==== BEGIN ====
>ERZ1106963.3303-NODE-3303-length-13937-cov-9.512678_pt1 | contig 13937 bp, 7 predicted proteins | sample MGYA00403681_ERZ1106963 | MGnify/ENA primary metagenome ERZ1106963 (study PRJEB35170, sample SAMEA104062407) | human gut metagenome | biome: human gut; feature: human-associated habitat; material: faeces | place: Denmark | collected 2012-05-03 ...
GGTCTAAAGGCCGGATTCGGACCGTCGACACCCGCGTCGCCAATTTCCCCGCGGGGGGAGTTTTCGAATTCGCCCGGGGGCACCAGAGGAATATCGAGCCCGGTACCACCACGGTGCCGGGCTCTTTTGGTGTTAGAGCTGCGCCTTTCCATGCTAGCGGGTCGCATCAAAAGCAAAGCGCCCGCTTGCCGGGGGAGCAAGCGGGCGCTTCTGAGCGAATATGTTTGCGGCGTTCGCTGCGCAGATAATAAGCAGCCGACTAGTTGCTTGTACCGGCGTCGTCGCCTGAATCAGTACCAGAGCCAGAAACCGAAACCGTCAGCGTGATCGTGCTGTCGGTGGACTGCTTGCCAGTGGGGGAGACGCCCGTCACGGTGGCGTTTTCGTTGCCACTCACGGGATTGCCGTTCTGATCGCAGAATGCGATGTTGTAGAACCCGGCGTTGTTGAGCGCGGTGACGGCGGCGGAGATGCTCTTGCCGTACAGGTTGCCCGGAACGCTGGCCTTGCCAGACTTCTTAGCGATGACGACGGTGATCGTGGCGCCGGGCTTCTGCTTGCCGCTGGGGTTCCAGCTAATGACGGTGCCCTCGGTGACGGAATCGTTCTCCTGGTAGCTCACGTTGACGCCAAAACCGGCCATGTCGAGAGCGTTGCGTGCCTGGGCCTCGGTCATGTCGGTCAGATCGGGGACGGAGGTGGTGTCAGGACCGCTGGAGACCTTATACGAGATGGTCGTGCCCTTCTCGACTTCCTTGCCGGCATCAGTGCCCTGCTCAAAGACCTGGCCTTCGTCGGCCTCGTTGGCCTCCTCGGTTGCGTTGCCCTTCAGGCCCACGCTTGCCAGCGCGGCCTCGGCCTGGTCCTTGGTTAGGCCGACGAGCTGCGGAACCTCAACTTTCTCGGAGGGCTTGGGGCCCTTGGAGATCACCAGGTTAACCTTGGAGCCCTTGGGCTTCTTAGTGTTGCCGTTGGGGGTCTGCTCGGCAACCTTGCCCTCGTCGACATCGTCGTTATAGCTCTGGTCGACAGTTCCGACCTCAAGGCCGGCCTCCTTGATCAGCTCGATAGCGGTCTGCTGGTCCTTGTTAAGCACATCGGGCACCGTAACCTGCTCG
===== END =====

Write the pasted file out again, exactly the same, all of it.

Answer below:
>ERZ1106963.3303-NODE-3303-length-13937-cov-9.512678_pt1 | contig 13937 bp, 7 predicted proteins | sample MGYA00403681_ERZ1106963 | MGnify/ENA primary metagenome ERZ1106963 (study PRJEB35170, sample SAMEA104062407) | human gut metagenome | biome: human gut; feature: human-associated habitat; material: faeces | place: Denmark | collected 2012-05-03 ...
GGTCTAAAGGCCGGATTCGGACCGTCGACACCCGCGTCGCCAATTTCCCCGCGGGGGGAGTTTTCGAATTCGCCCGGGGGCACCAGAGGAATATCGAGCCCGGTACCACCACGGTGCCGGGCTCTTTTGGTGTTAGAGCTGCGCCTTTCCATGCTAGCGGGTCGCATCAAAAGCAAAGCGCCCGCTTGCCGGGGGAGCAAGCGGGCGCTTCTGAGCGAATATGTTTGCGGCGTTCGCTGCGCAGATAATAAGCAGCCGACTAGTTGCTTGTACCGGCGTCGTCGCCTGAATCAGTACCAGAGCCAGAAACCGAAACCGTCAGCGTGATCGTGCTGTCGGTGGACTGCTTGCCAGTGGGGGAGACGCCCGTCACGGTGGCGTTTTCGTTGCCACTCACGGGATTGCCGTTCTGATCGCAGAATGCGATGTTGTAGAACCCGGCGTTGTTGAGCGCGGTGACGGCGGCGGAGATGCTCTTGCCGTACAGGTTGCCCGGAACGCTGGCCTTGCCAGACTTCTTAGCGATGACGACGGTGATCGTGGCGCCGGGCTTCTGCTTGCCGCTGGGGTTCCAGCTAATGACGGTGCCCTCGGTGACGGAATCGTTCTCCTGGTAGCTCACGTTGACGCCAAAACCGGCCATGTCGAGAGCGTTGCGTGCCTGGGCCTCGGTCATGTCGGTCAGATCGGGGACGGAGGTGGTGTCAGGACCGCTGGAGACCTTATACGAGATGGTCGTGCCCTTCTCGACTTCCTTGCCGGCATCAGTGCCCTGCTCAAAGACCTGGCCTTCGTCGGCCTCGTTGGCCTCCTCGGTTGCGTTGCCCTTCAGGCCCACGCTTGCCAGCGCGGCCTCGGCCTGGTCCTTGGTTAGGCCGACGAGCTGCGGAACCTCAACTTTCTCGGAGGGCTTGGGGCCCTTGGAGATCACCAGGTTAACCTTGGAGCCCTTGGGCTTCTTAGTGTTGCCGTTGGGGGTCTGCTCGGCAACCTTGCCCTCGTCGACATCGTCGTTATAGCTCTGGTCGACAGTTCCGACCTCAAGGCCGGCCTCCTTGATCAGCTCGATAGCGGTCTGCTGGTCCTTGTTAAGCACATCGGGCACCGTAACCTGCTCG